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“Here we go,” he says, using his index finger to zip through a few shorthand notes. “Have any of you ever thought about using mechanical engineering to make ketchup taste better? Mary Beth, weren’t you taking a cooking class? Want to go along with me to meet the R&D department of a food company?”
It may not seem like it, but mechanical engineering is actually central to cooking and eating. Take a leafy green, for instance; there are any number of “mechanical interventions” cooks can implement—dicing, steaming, boiling, or leaving it raw. Preparation has a big effect on how it tastes and how it’s digested. Steaming a raw carrot, for example, can rob it of up to 50% of its vitamin C; boiling nightshade versus eating it raw makes the difference in whether its food or poison.
Although that has always been understood in a general way, the boundary between hardcore science in cellular mechanics and tinkering in the kitchen to get a more robust tomato bisque has gotten a lot fuzzier in recent years. Molecular gastronomy is all the rage in foodie circles. Chefs now experiment with carbon dioxide to create foam, use thermal immersion circulators for low-temperature cooking, and even dabble with centrifuges and liquid nitrogen. Go into a five-star restaurant kitchen these days, and you may think you’ve just walked into a chemistry lab. The reverse is also true, as skillets and saucepans can be found in labs because scientists are conducting tests in the same way chefs have been—altering cellular properties of plant and animal matter to gauge effects on nutrition and palpability.
It’s no wonder LeDuc received an email one afternoon from a local food company asking for a meeting even though his lab has nothing to do with food or nutrition. LeDuc, intrigued, placed it in his Ideas folder, where it surfaced at the lab meeting. Mary Beth Wilson, a PhD candidate in his lab, agreed to tour the food company’s industrial research division. It wasn’t just her recent cooking class—or her obsession with the Food Network and shows like Top Chef—that led LeDuc to singling her out. She earned her undergraduate degree from Carnegie Mellon in 2007, a double major in Materials Science and Engineering and Biomedical Engineering. That second major led her to work on tooth mineralization in a graduate dental program in Alabama before returning to Pittsburgh to work in LeDuc’s lab in pursuit of her PhD in synthetic vascular regeneration. Such a background, LeDuc surmised, might enable her to better understand, on a cellular level, how mechanical engineering could be of use in food preparation.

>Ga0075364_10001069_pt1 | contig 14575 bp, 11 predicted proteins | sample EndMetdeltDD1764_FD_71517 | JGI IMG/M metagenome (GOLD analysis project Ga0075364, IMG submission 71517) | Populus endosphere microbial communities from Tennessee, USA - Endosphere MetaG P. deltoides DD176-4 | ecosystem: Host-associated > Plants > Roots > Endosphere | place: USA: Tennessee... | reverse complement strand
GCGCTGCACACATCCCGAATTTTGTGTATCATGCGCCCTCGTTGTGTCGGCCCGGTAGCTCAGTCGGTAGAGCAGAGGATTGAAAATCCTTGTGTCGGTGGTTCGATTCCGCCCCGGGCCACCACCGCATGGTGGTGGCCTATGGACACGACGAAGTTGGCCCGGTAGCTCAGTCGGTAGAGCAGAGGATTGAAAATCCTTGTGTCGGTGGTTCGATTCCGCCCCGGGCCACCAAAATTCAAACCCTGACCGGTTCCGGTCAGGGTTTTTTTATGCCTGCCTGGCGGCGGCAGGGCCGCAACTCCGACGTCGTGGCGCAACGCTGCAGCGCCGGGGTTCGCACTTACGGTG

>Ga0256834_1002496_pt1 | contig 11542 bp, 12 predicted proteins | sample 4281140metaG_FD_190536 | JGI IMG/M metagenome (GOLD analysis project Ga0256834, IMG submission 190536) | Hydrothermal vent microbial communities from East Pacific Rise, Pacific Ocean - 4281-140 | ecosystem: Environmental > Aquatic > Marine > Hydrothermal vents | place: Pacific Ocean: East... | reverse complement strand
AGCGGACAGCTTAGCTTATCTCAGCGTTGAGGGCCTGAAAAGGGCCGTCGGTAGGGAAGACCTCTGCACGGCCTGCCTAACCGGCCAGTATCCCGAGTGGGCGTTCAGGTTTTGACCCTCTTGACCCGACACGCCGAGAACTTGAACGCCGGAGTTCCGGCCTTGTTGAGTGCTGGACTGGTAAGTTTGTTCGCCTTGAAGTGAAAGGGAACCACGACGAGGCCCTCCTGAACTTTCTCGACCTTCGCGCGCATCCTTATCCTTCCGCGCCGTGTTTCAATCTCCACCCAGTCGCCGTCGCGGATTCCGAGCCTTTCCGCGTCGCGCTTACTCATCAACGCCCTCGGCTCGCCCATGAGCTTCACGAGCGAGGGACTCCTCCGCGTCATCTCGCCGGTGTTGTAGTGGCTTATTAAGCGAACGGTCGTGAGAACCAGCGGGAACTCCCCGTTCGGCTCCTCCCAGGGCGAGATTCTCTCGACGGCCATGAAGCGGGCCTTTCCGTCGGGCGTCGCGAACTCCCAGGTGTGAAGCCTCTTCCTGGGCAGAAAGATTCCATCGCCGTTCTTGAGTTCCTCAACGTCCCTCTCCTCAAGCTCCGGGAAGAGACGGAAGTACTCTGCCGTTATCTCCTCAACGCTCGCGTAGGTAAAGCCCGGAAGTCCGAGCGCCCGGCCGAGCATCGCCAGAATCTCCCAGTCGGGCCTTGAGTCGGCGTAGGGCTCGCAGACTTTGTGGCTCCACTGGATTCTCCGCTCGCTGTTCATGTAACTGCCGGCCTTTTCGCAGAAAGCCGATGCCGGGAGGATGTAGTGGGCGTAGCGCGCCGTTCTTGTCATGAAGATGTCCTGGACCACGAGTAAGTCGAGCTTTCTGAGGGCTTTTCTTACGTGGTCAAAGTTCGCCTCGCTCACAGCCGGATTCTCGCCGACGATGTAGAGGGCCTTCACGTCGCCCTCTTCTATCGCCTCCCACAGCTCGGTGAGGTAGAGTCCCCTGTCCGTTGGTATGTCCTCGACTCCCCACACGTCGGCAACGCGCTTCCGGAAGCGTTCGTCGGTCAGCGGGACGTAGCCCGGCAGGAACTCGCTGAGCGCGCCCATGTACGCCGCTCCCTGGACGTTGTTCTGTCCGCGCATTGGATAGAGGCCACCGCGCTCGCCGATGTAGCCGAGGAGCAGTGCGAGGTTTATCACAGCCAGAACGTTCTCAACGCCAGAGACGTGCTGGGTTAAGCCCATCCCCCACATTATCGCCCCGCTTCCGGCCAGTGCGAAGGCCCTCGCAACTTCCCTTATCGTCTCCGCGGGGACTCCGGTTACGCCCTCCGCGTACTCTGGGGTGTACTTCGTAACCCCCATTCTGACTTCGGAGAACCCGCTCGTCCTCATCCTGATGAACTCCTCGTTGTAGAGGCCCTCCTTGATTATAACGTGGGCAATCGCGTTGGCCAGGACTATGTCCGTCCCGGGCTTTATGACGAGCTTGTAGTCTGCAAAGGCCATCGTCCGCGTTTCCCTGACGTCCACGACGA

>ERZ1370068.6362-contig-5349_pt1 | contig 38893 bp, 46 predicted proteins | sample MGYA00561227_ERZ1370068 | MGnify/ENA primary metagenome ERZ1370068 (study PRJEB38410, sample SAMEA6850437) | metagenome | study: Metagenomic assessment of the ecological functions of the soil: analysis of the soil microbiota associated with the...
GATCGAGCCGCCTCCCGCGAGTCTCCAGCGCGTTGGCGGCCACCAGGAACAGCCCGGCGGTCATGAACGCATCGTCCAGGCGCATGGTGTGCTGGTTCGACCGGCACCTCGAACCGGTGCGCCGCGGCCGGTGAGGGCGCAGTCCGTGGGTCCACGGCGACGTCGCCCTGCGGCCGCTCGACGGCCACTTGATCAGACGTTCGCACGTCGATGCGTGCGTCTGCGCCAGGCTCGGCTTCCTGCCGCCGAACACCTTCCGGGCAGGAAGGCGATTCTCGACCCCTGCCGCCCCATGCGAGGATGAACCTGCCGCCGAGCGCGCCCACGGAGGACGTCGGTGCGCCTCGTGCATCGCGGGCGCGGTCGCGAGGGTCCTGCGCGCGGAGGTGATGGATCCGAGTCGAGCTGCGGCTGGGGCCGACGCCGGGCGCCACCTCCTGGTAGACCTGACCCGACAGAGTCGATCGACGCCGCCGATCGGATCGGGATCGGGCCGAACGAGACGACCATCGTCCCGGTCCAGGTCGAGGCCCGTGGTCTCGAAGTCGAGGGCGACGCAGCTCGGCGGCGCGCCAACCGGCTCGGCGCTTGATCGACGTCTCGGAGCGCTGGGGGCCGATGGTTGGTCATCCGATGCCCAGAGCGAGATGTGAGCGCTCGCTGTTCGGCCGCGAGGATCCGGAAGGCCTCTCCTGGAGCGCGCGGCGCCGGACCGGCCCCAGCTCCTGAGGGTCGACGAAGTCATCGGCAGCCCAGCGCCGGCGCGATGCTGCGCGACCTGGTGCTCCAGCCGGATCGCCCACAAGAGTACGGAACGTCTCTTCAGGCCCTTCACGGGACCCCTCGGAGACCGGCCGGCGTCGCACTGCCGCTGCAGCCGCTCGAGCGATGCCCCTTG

On the tour, the two scholars are shown the many ways that food producers think about leveraging cellular engineering to perfect their products. Alas, reorganization at the company and the academic commitments of LeDuc and Wilson prevent a professional partnership. Still, the visit gets both of the engineers thinking about food. Wilson begins ordering books on molecular gastronomy; LeDuc thinks about adding some culinary equipment to the lab. That’s essentially it, though—just another idea in LeDuc’s BlackBerry—until a few months later, when he is going through his email. He comes across an opportunity from the Bill and Melinda Gates Foundation, which allocates hundreds of millions of dollars a year to research geared toward increasing global health and reducing poverty. The foundation is particularly interested in pushing the envelope and spurring innovation. Many of its grants are designed not to support well-established research, but rather to get academics thinking about new ways to apply science to practical problems.
One program, which pertains to LeDuc’s email, is the Grand Challenge Explorations Grants. Its award of $100,000 doesn’t require pages of data and proven results, just a compelling idea about a global health issue. The application is essentially a two-page pitch. It’s intended to spur new projects and to get scientists thinking about striking out in bold new directions. The $100,000 is the seed money for that process. Awardees then have 18 months to pursue their big ideas, and if the ideas bear out, they have an opportunity to receive a $1 million follow-up grant. Not surprisingly, the foundation says it receives hundreds of thousands of applicants annually, making the Gates challenge award one of the most competitive research grants in science. Only 2% of submissions get funded.
The email LeDuc received is about a specific challenge: Explore nutrition for healthy growth of infants and children. Remembering his discussions with Wilson about mechanical engineering and nutrition, he forwards the email to her with this brief message: Hey, think we could get something together on this? The proposal is due in two weeks.
Since the tour of the food company, Wilson—in her off hours “almost as a hobby”—had been exploring molecular gastronomy. Now, she thinks, here is an opportunity to apply it to a real-life situation. So, she puts her PhD research on hold for the next two weeks and researches global malnutrition, with a particular eye toward areas where engineering might be able to make a difference, looking at crops or foods that may be underutilized.(Continued …)